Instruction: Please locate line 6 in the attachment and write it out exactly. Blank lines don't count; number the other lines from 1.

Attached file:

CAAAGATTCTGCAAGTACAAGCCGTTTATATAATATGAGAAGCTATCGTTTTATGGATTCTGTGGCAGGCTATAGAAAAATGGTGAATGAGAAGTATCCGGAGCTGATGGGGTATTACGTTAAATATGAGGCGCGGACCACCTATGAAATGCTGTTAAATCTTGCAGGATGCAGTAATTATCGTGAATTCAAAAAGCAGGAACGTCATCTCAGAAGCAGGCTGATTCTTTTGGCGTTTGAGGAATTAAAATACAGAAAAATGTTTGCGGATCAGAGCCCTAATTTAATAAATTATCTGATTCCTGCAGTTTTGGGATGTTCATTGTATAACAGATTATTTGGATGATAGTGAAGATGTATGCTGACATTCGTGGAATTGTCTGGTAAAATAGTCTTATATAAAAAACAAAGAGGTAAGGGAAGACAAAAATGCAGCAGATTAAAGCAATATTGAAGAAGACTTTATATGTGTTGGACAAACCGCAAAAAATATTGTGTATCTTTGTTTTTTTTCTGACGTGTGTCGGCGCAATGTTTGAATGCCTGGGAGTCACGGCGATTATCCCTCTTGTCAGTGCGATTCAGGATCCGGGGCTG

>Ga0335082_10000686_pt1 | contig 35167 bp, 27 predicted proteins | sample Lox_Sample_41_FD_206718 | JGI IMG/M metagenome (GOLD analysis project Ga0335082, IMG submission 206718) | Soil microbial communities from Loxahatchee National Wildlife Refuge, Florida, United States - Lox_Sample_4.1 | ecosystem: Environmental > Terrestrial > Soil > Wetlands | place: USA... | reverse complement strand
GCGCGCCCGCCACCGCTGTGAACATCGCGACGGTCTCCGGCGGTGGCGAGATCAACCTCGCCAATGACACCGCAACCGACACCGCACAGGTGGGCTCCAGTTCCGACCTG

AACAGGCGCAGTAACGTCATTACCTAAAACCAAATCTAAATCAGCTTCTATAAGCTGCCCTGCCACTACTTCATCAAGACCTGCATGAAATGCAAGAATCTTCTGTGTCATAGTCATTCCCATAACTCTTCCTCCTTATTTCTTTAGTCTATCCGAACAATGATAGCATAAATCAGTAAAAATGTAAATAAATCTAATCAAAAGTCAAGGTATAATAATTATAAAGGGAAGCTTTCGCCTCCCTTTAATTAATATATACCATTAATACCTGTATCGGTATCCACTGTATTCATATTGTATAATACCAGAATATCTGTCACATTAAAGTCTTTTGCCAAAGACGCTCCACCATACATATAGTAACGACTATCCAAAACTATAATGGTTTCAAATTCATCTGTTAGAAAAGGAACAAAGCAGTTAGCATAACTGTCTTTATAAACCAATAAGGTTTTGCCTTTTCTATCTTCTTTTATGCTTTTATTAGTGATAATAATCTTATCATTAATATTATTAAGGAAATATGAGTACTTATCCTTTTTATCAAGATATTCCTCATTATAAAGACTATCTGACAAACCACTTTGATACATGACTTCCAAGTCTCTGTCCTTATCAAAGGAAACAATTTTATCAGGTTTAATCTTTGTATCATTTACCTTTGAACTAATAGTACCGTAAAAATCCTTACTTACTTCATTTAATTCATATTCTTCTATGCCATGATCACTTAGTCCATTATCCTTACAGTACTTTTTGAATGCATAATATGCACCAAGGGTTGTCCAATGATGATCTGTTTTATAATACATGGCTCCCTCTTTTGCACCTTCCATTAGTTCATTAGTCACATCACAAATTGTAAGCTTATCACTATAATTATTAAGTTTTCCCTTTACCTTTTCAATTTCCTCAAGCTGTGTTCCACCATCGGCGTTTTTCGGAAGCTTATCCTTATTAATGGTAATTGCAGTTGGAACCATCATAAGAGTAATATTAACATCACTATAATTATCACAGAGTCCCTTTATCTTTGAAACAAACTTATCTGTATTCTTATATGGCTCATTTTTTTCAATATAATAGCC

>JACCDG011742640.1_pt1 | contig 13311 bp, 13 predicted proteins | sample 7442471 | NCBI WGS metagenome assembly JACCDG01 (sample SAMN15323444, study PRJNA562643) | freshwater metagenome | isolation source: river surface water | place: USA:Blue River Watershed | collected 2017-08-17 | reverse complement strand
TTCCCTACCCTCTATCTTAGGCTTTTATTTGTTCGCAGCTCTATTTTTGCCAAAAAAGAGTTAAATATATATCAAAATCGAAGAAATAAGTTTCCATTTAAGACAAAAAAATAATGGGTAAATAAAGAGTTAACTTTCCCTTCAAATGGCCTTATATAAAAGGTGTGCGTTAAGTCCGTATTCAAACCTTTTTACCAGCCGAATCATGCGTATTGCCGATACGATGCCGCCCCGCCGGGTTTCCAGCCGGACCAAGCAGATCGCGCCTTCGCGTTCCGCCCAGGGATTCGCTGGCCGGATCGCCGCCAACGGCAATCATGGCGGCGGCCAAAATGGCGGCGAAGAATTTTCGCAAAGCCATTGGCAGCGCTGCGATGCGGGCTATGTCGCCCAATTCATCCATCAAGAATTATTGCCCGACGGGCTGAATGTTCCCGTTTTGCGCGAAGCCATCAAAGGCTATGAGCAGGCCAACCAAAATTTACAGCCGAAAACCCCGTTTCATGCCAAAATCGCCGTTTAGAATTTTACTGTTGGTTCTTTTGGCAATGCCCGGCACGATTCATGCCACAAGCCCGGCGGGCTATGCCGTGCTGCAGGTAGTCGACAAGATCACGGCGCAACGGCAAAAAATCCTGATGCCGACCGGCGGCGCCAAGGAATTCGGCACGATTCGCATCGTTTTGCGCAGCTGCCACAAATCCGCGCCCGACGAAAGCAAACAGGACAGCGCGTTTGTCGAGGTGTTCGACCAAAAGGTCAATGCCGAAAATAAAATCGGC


TTCCCTACCCTCTATCTTAGGCTTTTATTTGTTCGCAGCTCTATTTTTGCCAAAAAAGAGTTAAATATATATCAAAATCGAAGAAATAAGTTTCCATTTAAGACAAAAAAATAATGGGTAAATAAAGAGTTAACTTTCCCTTCAAATGGCCTTATATAAAAGGTGTGCGTTAAGTCCGTATTCAAACCTTTTTACCAGCCGAATCATGCGTATTGCCGATACGATGCCGCCCCGCCGGGTTTCCAGCCGGACCAAGCAGATCGCGCCTTCGCGTTCCGCCCAGGGATTCGCTGGCCGGATCGCCGCCAACGGCAATCATGGCGGCGGCCAAAATGGCGGCGAAGAATTTTCGCAAAGCCATTGGCAGCGCTGCGATGCGGGCTATGTCGCCCAATTCATCCATCAAGAATTATTGCCCGACGGGCTGAATGTTCCCGTTTTGCGCGAAGCCATCAAAGGCTATGAGCAGGCCAACCAAAATTTACAGCCGAAAACCCCGTTTCATGCCAAAATCGCCGTTTAGAATTTTACTGTTGGTTCTTTTGGCAATGCCCGGCACGATTCATGCCACAAGCCCGGCGGGCTATGCCGTGCTGCAGGTAGTCGACAAGATCACGGCGCAACGGCAAAAAATCCTGATGCCGACCGGCGGCGCCAAGGAATTCGGCACGATTCGCATCGTTTTGCGCAGCTGCCACAAATCCGCGCCCGACGAAAGCAAACAGGACAGCGCGTTTGTCGAGGTGTTCGACCAAAAGGTCAATGCCGAAAATAAAATCGGC